Electric vans already have a head start on electric pickup trucks. And there is good reason to expect that they will maintain their lead for the next two years, even as over half a dozen automakers and EV startups ready their truck models. Despite the recent focus on Mercedes-Benz and Rivian, which have been contracted to supply tens of thousands of battery electric vans to Amazon, there are far more EV van startups overseas without a U.S. footprint that we don’t see, and one of them is London Electric Vehicle Company. Its electric van design could be called dual-purpose, for a reason.
LEVC started out in the EV field by developing a range-extended electric taxi for London, styled after the familiar, decades-old London cab design. And it didn’t take much to convert the taxi cab to a utility van, one which the company plans to put into production by the end of the year promising a combined gas-electric range of over 300 miles, 58 of which are expected to be pure-electric. The EV maker has already opened orders for a right-hand drive version, with deliveries scheduled for the end of 2020, while the left-hand drive version is expected to hit the market in the first quarter of 2021.
Dubbed VN5, this electric panel van has a gross payload of 1,830 lbs and can accommodate two standard Euro pallets, which can be loaded either through the back or even the side door. The front of the VN5 shares its design the taxi model, which was launched back in 2018.
The VN5 is expected to feature the same battery capacity as the TX cab, which is 31 kWh. Designed for DC fast charging ability, the VN5 will be able to juice up in a matter of minutes if needed. The interior will feature a nine-inch touchscreen infotainment system, while advanced driver assist aides will include automatic emergency braking. The company plans to offer the VN5 in three flavors: Business, City and Ultima, with a starting price landing at the equivalent of $59,000.
Will this price of entry be low enough to tempt commercial van users to switch to range-extended electrics, or will they stick with gas and diesel vans and wait until our battery-electric utopia arrives?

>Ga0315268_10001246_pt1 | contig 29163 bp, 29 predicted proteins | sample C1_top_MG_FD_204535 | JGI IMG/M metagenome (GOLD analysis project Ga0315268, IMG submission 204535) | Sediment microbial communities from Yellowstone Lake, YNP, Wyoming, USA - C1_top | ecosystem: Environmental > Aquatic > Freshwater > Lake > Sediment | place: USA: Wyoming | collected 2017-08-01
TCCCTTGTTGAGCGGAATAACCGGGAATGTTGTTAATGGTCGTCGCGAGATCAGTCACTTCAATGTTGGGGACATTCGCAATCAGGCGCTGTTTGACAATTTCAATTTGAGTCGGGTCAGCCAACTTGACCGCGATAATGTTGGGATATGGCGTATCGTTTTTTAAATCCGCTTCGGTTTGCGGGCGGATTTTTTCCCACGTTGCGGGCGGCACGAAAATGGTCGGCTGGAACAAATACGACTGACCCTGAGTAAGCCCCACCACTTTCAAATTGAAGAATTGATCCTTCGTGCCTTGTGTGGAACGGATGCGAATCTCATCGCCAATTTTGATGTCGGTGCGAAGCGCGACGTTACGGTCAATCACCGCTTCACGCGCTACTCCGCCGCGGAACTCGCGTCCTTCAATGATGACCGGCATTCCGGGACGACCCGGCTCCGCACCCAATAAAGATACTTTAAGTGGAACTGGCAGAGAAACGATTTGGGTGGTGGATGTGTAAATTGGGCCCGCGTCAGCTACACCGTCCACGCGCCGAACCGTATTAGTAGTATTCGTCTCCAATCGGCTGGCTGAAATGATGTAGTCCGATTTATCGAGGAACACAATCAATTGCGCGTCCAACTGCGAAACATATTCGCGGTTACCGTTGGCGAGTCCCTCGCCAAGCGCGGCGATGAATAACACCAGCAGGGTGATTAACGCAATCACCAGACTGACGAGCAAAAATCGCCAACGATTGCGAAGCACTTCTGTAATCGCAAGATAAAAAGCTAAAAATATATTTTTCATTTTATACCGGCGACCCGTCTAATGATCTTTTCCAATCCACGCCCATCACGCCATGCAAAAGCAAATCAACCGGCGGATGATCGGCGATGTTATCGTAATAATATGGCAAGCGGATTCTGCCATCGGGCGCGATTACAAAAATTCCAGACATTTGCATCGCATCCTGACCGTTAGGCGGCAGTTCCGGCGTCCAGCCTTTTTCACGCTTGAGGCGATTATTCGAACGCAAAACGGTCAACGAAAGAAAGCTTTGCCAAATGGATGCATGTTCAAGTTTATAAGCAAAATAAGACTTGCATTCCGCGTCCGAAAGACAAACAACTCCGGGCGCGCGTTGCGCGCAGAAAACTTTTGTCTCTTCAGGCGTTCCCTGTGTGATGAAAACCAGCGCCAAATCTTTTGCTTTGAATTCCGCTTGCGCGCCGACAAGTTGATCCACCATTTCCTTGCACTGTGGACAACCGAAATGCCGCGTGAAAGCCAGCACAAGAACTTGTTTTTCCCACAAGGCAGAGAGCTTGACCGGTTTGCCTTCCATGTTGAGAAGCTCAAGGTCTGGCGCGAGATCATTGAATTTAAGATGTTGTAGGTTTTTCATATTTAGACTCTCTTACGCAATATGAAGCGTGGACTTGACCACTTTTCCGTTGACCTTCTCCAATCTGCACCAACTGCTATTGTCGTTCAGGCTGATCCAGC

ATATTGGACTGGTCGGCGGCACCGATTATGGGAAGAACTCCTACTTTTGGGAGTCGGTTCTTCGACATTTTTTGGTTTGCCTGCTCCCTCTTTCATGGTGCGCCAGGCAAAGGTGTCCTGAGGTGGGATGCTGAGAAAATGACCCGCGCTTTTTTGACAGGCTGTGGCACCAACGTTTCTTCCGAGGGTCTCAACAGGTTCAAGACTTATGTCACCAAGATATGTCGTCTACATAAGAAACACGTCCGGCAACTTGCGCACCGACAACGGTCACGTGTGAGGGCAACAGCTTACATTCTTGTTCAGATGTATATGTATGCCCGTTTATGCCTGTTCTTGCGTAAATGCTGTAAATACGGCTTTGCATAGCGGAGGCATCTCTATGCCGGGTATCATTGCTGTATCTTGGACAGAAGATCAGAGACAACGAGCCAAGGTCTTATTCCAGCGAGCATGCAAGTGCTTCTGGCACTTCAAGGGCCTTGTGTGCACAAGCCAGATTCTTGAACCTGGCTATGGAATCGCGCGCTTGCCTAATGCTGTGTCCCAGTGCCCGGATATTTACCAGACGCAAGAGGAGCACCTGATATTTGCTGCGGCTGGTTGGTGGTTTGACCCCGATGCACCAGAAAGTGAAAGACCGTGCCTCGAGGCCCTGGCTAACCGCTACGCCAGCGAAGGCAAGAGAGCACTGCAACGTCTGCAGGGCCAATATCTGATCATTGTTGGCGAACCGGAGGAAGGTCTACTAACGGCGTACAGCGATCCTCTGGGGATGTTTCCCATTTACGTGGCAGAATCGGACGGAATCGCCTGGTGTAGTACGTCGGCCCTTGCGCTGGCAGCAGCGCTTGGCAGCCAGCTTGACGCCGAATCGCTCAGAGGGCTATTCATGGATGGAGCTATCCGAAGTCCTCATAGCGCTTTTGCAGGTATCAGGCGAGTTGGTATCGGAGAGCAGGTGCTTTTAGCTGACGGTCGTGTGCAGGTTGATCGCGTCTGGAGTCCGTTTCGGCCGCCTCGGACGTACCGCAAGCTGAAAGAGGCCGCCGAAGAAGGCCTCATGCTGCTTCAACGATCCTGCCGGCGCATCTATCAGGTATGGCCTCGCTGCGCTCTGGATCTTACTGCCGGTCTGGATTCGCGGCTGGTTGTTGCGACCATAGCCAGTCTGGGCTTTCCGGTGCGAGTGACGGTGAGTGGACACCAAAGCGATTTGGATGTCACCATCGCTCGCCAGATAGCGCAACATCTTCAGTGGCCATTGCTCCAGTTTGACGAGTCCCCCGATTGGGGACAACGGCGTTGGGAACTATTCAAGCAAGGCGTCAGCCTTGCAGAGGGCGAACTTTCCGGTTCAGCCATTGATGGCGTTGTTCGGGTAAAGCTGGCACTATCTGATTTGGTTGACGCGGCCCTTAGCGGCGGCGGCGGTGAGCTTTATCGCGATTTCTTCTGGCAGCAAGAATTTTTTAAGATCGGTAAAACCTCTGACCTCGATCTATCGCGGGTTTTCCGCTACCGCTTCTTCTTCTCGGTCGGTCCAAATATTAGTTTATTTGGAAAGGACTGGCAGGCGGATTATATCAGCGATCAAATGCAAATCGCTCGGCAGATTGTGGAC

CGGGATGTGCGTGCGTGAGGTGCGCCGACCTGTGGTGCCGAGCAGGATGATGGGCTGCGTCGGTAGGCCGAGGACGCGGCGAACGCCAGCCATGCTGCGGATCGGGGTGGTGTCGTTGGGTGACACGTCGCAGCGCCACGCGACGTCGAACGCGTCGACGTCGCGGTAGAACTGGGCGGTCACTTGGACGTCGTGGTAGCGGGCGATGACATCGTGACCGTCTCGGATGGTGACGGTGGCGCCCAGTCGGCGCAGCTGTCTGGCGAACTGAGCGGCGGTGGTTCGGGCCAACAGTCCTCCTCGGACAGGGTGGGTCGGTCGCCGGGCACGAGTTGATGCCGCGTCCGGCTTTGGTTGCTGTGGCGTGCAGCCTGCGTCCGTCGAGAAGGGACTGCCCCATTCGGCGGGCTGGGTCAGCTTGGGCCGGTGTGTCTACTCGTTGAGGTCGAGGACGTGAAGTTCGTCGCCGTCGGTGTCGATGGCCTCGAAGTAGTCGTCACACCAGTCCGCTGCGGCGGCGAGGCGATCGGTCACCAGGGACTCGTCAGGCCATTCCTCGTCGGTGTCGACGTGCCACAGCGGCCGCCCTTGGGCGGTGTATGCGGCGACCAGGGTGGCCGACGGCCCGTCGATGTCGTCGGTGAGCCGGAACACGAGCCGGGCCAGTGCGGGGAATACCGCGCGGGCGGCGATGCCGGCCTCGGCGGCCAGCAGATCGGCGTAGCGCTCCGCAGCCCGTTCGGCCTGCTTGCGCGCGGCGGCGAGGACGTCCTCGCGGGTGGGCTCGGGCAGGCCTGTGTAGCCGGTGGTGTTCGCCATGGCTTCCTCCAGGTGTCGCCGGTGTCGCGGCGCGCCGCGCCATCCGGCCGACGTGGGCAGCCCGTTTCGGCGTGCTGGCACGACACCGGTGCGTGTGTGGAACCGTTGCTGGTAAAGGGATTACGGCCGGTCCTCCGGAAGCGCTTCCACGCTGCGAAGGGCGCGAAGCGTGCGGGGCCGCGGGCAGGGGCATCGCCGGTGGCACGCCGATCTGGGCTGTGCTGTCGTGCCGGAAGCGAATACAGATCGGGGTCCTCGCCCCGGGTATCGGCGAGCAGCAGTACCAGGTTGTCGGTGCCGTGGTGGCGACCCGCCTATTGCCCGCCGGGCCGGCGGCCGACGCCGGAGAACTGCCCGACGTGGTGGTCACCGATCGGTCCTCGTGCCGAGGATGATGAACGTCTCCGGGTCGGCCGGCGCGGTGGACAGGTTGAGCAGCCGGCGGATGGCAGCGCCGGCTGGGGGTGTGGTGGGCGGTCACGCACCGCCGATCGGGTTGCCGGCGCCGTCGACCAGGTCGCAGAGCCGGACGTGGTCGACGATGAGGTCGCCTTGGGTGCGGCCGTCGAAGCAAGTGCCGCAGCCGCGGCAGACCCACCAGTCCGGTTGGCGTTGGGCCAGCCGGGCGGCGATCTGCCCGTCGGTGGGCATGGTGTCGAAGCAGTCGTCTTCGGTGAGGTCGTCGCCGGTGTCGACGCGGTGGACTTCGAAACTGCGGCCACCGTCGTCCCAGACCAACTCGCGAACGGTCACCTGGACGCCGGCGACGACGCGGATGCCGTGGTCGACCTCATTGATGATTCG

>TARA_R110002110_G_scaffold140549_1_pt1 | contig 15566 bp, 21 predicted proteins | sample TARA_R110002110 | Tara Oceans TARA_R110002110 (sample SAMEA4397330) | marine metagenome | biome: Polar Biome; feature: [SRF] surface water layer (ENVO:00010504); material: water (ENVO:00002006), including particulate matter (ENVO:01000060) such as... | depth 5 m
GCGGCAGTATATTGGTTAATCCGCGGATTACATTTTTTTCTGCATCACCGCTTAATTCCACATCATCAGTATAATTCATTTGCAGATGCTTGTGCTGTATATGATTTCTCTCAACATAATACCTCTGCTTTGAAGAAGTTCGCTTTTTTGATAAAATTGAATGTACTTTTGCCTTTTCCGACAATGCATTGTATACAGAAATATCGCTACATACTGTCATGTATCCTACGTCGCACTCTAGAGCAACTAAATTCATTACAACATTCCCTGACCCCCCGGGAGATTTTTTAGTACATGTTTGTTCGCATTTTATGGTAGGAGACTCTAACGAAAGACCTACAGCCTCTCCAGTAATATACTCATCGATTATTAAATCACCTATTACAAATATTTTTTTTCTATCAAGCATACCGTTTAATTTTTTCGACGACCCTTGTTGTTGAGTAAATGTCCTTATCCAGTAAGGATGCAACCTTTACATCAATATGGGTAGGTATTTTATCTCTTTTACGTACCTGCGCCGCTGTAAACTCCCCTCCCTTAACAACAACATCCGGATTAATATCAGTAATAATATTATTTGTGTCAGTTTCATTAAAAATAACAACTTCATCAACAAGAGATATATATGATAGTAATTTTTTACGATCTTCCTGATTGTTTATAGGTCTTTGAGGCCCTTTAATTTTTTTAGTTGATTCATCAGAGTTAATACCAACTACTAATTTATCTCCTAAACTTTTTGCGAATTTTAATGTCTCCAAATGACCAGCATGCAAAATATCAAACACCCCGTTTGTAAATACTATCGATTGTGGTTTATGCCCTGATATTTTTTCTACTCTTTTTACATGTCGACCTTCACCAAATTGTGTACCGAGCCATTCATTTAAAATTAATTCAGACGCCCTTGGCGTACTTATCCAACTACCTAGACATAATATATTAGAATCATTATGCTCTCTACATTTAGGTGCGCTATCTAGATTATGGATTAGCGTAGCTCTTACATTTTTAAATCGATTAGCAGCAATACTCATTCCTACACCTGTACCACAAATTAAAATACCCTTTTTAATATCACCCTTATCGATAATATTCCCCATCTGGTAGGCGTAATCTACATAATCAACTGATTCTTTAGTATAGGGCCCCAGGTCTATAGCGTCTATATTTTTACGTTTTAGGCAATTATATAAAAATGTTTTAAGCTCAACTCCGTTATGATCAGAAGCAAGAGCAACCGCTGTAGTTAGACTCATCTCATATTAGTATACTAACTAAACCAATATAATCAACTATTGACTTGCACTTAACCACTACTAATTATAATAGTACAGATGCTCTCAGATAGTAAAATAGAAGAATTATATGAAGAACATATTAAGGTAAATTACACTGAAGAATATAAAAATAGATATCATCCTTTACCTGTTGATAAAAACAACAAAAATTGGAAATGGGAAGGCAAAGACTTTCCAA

Mercedes and Volkswagen are already fielding battery electric vans, and aim to offer more in the coming years, seeking to make them competitive with panel vans with small diesel engines that are preferred all over Europe.
“VN5 sets new green mobility standards in the industry and establishes a new and highly desirable electric van segment,” LEVC CEO Joerg Hofmann. “We’ve applied our extensive knowledge from the taxi world to create a high quality, hard-working van with zero emissions and long-distance capability. As well as offering favourable (favorable) operating benefits, VN5 fulfills the growing demand from both businesses and consumers for cleaner, more sustainable commercial vehicles.”
Of course, a bigger question for businesses in need of city vans that will be covering well under 100 miles a day, as many vans of this type in cities like London and Berlin, is whether to buy a plug-in hybrid van or to buy a battery-electric one from the start.
Even in countries like the U.K., EV charging infrastructure could be better, so manufacturers know that many commercial van buyers aren’t ready to switch to battery-electric vans just yet. LEVC’s VN5 bypasses range anxiety entirely in case a driver needs to make a round trip greater than 60 miles, so there is a lot to like about a van that can rely entirely on its battery for short trips, but also be able to go on longer jaunts when needed.
Will range-extended PHEV vans be the stepping stone for commercial van users for the next decade, until the EV charging infrastructure and battery tech catches up? Unless you’ve got a set daily route that you never exceed, range-extended electric vans can seem like just the ticket for users in Europe who are open to ditching diesels. Now, all we need to do is wait for them to appear in the U.S. in large numbers.